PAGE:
CNN blogger Elliott C. McLaughlin declared legendary Queens, N.Y.-born rapper Nas “the greatest lyricist of all time.”
A lot of people may agree with that sentiment.
McLaughlin also stated categorically that, “Those words were carefully chosen: ‘lyricist’ over ‘rapper’ or ‘hip-hop artist’; ‘greatest’ instead of ‘most successful’; ‘all time’ rather than ‘today.’ ”
While it’s great that McLaughlin made sure to clarify (since these things can tend to get very convoluted when you don’t explicitly state the criteria), the remainder of the piece undermined his point.
He went on to say that Nas has seven platinum albums; but he’d already declared that he supposedly wasn’t using commercial success as criteria. He stated that Nas had more than other famed hip-hop artists like OutKast and Eminem. But Nas has released more albums than OutKast (who have basically been a defunct group since 2006) and has been around far longer than Eminem. 2Pac only released four official studio albums in his lifetime. His career was only about 4 1/2 years.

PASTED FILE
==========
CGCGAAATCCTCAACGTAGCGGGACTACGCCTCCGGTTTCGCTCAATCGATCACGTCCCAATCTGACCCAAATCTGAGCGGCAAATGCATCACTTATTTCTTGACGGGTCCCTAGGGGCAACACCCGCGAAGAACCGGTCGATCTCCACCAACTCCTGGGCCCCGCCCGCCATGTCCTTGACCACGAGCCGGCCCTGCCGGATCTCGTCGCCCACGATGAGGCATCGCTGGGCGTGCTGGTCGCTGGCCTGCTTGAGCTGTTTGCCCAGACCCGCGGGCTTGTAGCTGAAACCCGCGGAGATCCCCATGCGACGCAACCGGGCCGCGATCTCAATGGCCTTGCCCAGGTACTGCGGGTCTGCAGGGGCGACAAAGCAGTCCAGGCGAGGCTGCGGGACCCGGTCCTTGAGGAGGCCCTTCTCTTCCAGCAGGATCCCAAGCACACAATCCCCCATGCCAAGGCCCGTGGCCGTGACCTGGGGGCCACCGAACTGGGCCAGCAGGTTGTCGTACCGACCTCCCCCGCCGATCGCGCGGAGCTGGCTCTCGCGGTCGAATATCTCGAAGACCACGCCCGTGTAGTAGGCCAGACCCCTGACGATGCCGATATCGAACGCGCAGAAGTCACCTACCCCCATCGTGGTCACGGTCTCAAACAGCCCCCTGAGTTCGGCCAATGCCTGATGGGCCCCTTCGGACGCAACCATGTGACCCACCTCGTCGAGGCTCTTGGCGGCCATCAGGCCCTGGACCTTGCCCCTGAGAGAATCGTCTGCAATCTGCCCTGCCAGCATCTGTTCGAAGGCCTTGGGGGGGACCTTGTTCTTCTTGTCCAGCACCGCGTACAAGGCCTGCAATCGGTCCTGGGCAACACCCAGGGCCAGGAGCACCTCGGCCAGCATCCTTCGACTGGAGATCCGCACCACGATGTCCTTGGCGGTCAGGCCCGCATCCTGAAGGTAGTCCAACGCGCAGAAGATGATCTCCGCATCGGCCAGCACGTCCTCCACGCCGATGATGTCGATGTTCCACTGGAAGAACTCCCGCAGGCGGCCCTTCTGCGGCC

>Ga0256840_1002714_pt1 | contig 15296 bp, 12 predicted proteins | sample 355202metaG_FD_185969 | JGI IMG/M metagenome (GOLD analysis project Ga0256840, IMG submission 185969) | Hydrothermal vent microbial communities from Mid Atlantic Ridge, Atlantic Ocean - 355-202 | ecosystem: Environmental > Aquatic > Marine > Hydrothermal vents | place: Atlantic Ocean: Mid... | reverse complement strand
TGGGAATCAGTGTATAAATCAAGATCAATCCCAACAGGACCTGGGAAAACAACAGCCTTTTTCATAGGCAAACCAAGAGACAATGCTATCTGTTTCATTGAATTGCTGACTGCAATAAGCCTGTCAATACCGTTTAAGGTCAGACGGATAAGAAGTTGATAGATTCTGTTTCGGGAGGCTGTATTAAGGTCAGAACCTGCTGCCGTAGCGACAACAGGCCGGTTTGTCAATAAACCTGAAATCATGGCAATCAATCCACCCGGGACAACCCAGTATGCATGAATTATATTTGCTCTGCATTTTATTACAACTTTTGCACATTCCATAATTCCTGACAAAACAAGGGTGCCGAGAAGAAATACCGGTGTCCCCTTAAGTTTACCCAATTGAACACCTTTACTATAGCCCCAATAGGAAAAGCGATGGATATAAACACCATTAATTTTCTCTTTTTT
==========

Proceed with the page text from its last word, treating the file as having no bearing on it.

But McLaughlin claims that “It’s why we’re arguing lyricists and not artists.” So why, then, does he go on to count longevity as a major factor? Longevity has nothing to do with lyricism, really. Longevity would seem to be more of a factor in assessing one’s artistic legacy. But Mr. McLaughlin said, quite succinctly, that this list is about lyricism.
So, if we’re only discussing lyrical ability here — and for the sake of argument, the influence a rhymer has had on the evolution of lyricism, specifically — there are a few rappers that could make a strong case against Mr. Nasir Jones.
Here are 10 other MCs who could be declared “The Greatest …”